"Fortnite" is free, but hardcore fans are paying hundreds of dollars for rare physical copies of the game

Screenshot / Ebay user wess07
  • Last summer, Epic Games briefly partnered with Gearbox Software to publish physical disc-based copies of “Fortnite” for PlayStation 4 and Xbox One.
  • Since the explosion of popularity around the free-to-play Battle Royale mode, which is only available via digital download, the now-sold out discs are being resold on Ebay and Amazon with wildly marked up price tags.
  • Now, hardcore fans have paid hundreds of dollars for the rare physical copies.

Rare disc-based copies of an early version of “Fortnite,” printed before the introduction of the wildly popular free-to-play “Battle Royale” mode, are being re-sold on Ebay and elsewhere for hundreds of dollars.

One of the reasons “Fortnite: Battle Royale” has exploded in popularity in recent months is that the online multiplayer game is available for free download on every major gaming platform. The “Battle Royale” is just one mode derived from a larger, co-operative version of the game, now called “Fortnite: Save the World,” which was published by Gearbox Software for PlayStation 4 and Xbox One last summer, mere months before “Battle Royale” was announced in September.

The discs have been sold out for months now, and have recently been re-surfacing on Ebay and Amazon with marked-up price tags.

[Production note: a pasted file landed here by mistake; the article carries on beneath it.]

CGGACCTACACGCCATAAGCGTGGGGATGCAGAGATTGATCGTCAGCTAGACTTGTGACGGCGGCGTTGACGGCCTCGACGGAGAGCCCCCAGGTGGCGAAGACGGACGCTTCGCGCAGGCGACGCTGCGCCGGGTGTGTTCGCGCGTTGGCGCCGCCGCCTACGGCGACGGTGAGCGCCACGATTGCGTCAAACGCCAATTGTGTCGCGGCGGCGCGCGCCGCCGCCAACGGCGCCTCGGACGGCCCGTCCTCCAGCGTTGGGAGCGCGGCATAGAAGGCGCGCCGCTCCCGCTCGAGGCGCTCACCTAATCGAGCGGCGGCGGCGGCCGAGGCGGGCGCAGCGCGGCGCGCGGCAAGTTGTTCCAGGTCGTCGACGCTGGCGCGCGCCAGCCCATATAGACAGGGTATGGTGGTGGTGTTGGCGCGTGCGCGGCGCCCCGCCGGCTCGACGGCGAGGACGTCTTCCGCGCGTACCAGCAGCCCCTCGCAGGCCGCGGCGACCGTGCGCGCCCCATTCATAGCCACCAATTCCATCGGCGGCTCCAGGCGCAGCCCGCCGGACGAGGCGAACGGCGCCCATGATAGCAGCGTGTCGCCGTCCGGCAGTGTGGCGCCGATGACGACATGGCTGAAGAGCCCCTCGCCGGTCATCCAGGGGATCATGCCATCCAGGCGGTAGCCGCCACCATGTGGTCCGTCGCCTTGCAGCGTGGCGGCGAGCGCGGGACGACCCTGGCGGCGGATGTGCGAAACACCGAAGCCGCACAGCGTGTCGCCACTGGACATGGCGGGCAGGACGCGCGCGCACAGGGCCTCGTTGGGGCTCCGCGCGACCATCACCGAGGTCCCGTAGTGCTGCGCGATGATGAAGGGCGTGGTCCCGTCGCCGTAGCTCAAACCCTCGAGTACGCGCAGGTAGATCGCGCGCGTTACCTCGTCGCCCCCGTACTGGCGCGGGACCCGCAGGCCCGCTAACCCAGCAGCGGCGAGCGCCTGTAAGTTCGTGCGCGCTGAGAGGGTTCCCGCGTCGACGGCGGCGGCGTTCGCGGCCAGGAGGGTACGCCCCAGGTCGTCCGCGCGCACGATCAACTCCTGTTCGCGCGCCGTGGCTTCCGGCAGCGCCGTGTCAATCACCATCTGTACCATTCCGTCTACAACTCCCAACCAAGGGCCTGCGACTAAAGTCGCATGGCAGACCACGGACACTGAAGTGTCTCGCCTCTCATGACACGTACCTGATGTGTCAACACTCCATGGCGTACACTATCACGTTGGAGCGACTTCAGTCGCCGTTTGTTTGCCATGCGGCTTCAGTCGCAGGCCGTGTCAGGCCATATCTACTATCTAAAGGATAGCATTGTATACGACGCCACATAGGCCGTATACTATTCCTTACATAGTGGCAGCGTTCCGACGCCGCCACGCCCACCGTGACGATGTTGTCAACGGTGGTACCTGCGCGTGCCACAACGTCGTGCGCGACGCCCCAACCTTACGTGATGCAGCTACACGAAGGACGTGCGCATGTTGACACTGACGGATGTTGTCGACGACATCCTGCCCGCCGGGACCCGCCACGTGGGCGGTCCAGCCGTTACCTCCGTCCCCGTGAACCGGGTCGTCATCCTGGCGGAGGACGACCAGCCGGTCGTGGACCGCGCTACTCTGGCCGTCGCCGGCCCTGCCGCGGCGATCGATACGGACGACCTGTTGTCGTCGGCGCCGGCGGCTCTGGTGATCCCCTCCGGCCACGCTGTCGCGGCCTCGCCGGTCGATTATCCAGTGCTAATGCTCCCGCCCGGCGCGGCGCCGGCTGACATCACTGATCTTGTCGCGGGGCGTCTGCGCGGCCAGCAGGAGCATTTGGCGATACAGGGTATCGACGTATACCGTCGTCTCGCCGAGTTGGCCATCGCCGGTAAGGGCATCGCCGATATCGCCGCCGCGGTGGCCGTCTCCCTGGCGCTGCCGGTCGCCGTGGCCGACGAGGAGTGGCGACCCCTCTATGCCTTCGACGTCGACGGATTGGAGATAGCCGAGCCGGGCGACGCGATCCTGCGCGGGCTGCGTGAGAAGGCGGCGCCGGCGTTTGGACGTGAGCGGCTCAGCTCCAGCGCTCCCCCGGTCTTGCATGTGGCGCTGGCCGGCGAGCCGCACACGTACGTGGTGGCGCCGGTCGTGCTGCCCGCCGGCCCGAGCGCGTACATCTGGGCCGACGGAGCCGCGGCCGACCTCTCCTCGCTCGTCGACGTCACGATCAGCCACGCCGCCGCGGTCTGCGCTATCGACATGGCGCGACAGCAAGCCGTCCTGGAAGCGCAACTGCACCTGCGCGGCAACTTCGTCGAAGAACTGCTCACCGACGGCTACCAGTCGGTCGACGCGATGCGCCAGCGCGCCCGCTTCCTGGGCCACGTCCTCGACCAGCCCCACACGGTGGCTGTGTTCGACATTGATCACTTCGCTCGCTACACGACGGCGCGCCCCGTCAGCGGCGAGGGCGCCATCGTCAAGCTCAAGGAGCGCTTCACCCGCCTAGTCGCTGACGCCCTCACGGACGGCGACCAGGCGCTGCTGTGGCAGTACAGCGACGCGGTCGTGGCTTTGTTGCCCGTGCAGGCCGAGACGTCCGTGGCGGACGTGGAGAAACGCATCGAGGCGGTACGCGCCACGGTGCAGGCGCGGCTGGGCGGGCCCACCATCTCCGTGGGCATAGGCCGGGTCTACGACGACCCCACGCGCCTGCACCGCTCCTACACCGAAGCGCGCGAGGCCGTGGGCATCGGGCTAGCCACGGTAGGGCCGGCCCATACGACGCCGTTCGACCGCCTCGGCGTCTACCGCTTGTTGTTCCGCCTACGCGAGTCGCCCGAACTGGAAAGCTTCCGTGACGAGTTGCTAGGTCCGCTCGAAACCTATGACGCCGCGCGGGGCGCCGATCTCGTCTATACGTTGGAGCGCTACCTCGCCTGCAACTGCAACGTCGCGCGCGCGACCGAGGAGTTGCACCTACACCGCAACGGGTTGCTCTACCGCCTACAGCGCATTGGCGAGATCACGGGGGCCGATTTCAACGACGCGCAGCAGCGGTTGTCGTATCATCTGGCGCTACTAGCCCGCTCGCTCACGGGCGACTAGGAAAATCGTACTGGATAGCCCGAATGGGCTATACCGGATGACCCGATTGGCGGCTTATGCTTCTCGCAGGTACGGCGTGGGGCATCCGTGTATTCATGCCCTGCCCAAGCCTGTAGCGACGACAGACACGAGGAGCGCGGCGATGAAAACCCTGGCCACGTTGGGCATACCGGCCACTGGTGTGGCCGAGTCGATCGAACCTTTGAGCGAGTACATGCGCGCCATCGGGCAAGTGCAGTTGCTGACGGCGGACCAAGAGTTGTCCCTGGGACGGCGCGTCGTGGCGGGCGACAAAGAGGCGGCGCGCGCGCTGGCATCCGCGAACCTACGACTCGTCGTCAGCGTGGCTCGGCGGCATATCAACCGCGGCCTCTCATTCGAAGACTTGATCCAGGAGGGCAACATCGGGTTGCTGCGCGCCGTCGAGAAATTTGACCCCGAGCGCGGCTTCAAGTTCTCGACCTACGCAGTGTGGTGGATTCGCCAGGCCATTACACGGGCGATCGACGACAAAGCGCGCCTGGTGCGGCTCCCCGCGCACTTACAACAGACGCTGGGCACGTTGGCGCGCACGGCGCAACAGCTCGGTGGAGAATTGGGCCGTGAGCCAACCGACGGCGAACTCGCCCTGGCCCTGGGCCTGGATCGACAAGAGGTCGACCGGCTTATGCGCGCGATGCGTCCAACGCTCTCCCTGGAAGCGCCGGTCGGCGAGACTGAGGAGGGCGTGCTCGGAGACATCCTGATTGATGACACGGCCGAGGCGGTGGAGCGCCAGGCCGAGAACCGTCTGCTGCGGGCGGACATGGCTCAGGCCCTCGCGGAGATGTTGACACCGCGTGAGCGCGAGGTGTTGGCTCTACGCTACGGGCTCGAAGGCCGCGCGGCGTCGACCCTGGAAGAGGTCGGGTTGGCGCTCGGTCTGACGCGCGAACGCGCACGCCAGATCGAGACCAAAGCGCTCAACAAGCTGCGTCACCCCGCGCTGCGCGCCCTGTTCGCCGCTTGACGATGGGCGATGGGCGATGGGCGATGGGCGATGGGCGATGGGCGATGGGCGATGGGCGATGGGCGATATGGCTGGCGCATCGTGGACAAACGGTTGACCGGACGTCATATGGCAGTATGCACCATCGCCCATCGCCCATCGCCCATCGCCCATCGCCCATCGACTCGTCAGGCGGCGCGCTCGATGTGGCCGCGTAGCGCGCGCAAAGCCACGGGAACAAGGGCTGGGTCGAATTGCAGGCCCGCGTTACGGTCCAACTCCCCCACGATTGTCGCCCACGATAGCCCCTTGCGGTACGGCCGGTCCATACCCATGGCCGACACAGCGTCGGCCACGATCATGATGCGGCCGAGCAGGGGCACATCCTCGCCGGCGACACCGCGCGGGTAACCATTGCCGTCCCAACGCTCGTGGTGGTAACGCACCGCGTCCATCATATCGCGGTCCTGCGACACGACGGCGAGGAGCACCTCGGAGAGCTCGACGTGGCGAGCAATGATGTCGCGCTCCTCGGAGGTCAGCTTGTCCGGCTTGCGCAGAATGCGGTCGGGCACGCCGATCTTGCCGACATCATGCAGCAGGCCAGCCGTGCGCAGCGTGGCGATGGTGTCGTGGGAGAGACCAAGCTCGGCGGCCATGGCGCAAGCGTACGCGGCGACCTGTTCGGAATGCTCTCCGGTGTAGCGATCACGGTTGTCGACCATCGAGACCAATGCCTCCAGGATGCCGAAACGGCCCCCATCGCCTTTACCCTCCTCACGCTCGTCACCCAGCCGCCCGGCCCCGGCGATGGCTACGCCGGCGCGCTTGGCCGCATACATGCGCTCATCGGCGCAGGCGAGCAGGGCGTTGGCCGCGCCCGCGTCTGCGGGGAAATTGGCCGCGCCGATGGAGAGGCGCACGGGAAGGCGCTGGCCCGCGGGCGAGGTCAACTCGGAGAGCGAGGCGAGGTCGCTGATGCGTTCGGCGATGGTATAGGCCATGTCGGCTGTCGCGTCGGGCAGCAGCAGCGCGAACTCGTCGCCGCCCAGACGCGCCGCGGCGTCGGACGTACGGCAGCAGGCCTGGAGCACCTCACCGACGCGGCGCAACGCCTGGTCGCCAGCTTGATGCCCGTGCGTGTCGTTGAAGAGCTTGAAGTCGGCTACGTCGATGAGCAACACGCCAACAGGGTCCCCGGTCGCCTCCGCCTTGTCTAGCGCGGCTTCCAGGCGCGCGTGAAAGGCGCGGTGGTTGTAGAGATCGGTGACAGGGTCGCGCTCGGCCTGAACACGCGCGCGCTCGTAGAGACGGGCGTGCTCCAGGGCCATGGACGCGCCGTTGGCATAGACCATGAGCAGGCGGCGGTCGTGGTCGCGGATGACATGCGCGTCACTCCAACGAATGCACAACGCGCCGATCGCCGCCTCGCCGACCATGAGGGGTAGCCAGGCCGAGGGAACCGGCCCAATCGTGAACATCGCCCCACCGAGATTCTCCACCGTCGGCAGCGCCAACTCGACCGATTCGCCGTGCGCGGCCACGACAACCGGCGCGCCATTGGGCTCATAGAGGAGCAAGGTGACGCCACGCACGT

Originally retailing for $US60, the average price for one of these physical copies of Fortnite has now ballooned to about $US130, according to Ars Technica writer Kyle Orland. Although, many are selling for much more.

The copy pictured above is listed on Ebay for $US203, despite the fact it’s missing the manual that comes in the case. Another copy, still wrapped in its original plastic, was sold on June 7 for $US449.99. On Amazon, the disc alone-without the case, manual or packaging-costs $US175.

Today, a standard edition of “Save the World” can be downloaded from the Epic Games website for $US39.99, but Epic’s FAQ says the game will be made free-to-play “at some point in 2018.”

Gearbox Software was not immediately available for comment at the time of publishing, and it is unclear how many of these physical discs were published. “Fortnite” creators at Epic Games have chosen to focus on digital downloads instead of disc copies, and a representative told Business Insider, “there are no plans for future physical discs that we can share right now.”

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